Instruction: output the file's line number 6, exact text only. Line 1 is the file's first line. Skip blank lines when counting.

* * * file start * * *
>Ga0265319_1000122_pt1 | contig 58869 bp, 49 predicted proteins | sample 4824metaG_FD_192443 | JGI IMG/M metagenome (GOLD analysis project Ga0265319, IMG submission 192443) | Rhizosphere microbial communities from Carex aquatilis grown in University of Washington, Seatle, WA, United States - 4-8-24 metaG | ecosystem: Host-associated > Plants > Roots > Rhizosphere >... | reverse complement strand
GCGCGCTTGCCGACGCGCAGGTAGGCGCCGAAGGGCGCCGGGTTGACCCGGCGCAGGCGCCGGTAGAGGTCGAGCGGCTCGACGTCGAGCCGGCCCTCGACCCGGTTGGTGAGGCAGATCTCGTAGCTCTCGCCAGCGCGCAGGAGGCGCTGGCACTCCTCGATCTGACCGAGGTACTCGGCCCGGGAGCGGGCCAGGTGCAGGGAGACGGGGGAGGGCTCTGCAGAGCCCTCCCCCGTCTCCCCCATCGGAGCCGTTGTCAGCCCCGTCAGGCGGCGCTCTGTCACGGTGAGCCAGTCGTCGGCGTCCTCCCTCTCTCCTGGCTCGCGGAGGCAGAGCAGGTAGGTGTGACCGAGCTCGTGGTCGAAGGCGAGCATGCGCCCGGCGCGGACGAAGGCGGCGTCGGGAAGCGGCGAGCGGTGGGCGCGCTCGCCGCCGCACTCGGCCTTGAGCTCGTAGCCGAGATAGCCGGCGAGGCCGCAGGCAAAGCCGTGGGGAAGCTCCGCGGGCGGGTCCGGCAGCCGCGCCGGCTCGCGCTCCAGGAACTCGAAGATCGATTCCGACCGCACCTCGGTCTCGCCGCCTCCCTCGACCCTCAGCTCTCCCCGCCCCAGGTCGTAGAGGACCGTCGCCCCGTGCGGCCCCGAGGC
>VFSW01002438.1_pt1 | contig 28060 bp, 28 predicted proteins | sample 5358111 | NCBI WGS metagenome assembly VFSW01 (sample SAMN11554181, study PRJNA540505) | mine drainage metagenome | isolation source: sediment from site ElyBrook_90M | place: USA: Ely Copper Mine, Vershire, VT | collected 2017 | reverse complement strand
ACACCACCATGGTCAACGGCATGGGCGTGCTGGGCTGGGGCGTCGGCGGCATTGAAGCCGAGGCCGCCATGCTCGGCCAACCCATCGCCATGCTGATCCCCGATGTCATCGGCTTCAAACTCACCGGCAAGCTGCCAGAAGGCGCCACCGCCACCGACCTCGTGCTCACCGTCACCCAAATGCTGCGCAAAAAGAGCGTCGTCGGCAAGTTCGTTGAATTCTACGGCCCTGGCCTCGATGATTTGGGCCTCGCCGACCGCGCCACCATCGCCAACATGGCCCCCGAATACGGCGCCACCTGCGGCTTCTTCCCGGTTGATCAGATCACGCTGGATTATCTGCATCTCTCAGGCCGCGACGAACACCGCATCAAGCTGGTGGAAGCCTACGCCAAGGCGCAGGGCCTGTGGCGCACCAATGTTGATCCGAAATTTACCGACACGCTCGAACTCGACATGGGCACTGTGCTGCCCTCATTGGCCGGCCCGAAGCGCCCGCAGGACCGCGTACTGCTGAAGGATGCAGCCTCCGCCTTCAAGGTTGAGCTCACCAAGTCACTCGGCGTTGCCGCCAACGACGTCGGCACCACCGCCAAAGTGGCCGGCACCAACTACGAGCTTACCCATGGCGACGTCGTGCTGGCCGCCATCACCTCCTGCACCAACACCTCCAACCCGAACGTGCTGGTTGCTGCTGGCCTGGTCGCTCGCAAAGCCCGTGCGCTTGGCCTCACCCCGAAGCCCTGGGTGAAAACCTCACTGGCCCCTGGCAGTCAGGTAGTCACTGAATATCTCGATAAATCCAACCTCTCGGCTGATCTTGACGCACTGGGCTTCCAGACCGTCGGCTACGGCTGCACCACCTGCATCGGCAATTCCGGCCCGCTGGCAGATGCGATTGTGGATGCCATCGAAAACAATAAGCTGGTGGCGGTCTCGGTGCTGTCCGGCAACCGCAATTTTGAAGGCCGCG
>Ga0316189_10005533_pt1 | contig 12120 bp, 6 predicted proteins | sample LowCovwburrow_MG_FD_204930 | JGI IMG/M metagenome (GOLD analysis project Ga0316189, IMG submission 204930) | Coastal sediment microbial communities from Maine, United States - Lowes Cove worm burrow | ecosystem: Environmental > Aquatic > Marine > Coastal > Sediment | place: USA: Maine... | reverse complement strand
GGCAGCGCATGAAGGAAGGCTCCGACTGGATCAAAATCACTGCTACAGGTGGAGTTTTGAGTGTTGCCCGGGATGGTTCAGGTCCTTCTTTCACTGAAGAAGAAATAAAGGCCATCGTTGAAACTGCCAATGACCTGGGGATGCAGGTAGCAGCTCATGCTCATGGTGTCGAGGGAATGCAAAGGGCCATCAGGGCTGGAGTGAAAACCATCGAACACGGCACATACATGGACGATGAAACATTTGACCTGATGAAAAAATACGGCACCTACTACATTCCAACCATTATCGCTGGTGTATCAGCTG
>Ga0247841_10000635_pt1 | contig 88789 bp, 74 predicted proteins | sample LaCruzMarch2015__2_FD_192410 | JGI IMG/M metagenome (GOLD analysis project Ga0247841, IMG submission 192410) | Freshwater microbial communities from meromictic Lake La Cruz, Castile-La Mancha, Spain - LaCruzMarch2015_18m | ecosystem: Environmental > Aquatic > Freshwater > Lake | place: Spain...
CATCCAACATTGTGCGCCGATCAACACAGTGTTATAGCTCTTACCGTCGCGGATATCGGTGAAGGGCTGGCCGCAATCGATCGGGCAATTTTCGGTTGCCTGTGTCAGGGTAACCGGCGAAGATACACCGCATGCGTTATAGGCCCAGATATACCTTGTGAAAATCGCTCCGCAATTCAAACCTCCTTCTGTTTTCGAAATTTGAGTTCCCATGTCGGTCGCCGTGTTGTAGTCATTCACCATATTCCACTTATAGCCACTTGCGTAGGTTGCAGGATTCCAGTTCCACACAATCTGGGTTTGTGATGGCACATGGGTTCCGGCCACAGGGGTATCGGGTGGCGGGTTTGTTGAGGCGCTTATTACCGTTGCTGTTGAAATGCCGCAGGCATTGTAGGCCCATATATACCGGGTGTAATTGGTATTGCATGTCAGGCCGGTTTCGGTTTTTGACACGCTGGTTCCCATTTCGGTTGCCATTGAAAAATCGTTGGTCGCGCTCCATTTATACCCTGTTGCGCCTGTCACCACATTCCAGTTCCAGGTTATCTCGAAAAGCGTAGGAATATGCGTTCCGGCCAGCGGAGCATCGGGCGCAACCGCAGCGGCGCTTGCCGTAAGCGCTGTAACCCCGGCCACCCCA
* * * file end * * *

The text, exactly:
GGCAGCGCATGAAGGAAGGCTCCGACTGGATCAAAATCACTGCTACAGGTGGAGTTTTGAGTGTTGCCCGGGATGGTTCAGGTCCTTCTTTCACTGAAGAAGAAATAAAGGCCATCGTTGAAACTGCCAATGACCTGGGGATGCAGGTAGCAGCTCATGCTCATGGTGTCGAGGGAATGCAAAGGGCCATCAGGGCTGGAGTGAAAACCATCGAACACGGCACATACATGGACGATGAAACATTTGACCTGATGAAAAAATACGGCACCTACTACATTCCAACCATTATCGCTGGTGTATCAGCTG